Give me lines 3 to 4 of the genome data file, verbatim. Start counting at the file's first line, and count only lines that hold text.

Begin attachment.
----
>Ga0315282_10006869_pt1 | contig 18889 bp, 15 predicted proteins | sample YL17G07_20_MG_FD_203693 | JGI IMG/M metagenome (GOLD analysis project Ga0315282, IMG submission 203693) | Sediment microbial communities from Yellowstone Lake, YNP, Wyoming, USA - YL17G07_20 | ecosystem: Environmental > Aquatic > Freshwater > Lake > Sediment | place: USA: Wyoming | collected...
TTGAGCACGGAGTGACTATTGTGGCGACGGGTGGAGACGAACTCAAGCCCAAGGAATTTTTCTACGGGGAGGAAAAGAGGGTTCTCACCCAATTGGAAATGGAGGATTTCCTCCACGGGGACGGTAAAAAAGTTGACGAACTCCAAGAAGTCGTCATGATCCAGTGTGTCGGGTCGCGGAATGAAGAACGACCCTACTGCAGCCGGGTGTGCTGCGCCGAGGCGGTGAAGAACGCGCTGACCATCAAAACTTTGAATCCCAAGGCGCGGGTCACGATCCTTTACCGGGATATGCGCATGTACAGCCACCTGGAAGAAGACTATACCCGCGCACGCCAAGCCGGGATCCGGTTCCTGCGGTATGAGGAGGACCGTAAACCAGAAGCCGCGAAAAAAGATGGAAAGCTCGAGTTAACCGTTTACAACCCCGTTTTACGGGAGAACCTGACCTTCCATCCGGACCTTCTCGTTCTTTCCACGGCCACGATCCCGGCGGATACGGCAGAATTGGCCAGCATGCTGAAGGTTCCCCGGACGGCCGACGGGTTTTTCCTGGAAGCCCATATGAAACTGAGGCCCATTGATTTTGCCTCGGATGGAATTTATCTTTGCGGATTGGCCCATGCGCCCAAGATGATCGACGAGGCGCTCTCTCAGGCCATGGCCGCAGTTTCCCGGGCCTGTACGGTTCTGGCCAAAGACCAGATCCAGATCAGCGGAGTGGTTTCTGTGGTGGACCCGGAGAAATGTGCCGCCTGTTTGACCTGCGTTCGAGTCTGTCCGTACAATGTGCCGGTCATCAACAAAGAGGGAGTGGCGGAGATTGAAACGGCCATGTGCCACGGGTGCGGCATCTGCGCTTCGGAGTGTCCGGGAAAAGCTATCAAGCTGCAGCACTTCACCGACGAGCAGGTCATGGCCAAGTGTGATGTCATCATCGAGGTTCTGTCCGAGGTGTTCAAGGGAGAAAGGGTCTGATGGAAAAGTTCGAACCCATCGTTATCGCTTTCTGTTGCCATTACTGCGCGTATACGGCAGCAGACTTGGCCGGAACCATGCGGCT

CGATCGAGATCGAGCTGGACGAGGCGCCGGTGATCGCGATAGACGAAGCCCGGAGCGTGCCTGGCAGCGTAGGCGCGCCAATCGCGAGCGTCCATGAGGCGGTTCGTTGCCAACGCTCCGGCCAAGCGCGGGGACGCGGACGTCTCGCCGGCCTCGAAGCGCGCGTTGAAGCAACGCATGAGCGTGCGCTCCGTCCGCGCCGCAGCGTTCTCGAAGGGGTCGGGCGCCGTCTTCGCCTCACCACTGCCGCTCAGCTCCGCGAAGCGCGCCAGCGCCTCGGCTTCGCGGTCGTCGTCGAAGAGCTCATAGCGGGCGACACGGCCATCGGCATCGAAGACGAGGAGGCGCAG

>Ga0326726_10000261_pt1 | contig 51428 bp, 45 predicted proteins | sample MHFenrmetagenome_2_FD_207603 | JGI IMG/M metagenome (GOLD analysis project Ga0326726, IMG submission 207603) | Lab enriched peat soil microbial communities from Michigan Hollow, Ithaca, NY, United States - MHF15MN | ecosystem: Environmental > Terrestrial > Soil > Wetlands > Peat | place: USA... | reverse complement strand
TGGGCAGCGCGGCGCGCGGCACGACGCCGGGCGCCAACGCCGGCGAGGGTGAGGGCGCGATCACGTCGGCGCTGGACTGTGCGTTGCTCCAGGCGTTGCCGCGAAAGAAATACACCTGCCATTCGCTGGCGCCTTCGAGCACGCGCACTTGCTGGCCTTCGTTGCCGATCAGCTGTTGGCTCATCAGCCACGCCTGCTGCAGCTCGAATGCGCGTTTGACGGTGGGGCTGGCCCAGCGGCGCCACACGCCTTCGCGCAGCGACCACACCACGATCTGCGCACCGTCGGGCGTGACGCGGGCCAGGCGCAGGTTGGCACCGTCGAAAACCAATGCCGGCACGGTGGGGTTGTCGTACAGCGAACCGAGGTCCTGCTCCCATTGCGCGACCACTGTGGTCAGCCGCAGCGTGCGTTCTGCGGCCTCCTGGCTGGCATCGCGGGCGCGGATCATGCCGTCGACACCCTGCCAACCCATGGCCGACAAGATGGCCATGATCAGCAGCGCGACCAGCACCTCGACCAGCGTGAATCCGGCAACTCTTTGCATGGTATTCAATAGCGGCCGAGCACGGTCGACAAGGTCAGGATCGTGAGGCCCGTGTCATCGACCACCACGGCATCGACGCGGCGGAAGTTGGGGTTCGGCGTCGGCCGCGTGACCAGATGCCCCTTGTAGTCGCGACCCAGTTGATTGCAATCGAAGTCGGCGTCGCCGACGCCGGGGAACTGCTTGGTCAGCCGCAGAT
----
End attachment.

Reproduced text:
CGATCGAGATCGAGCTGGACGAGGCGCCGGTGATCGCGATAGACGAAGCCCGGAGCGTGCCTGGCAGCGTAGGCGCGCCAATCGCGAGCGTCCATGAGGCGGTTCGTTGCCAACGCTCCGGCCAAGCGCGGGGACGCGGACGTCTCGCCGGCCTCGAAGCGCGCGTTGAAGCAACGCATGAGCGTGCGCTCCGTCCGCGCCGCAGCGTTCTCGAAGGGGTCGGGCGCCGTCTTCGCCTCACCACTGCCGCTCAGCTCCGCGAAGCGCGCCAGCGCCTCGGCTTCGCGGTCGTCGTCGAAGAGCTCATAGCGGGCGACACGGCCATCGGCATCGAAGACGAGGAGGCGCAG

>Ga0326726_10000261_pt1 | contig 51428 bp, 45 predicted proteins | sample MHFenrmetagenome_2_FD_207603 | JGI IMG/M metagenome (GOLD analysis project Ga0326726, IMG submission 207603) | Lab enriched peat soil microbial communities from Michigan Hollow, Ithaca, NY, United States - MHF15MN | ecosystem: Environmental > Terrestrial > Soil > Wetlands > Peat | place: USA... | reverse complement strand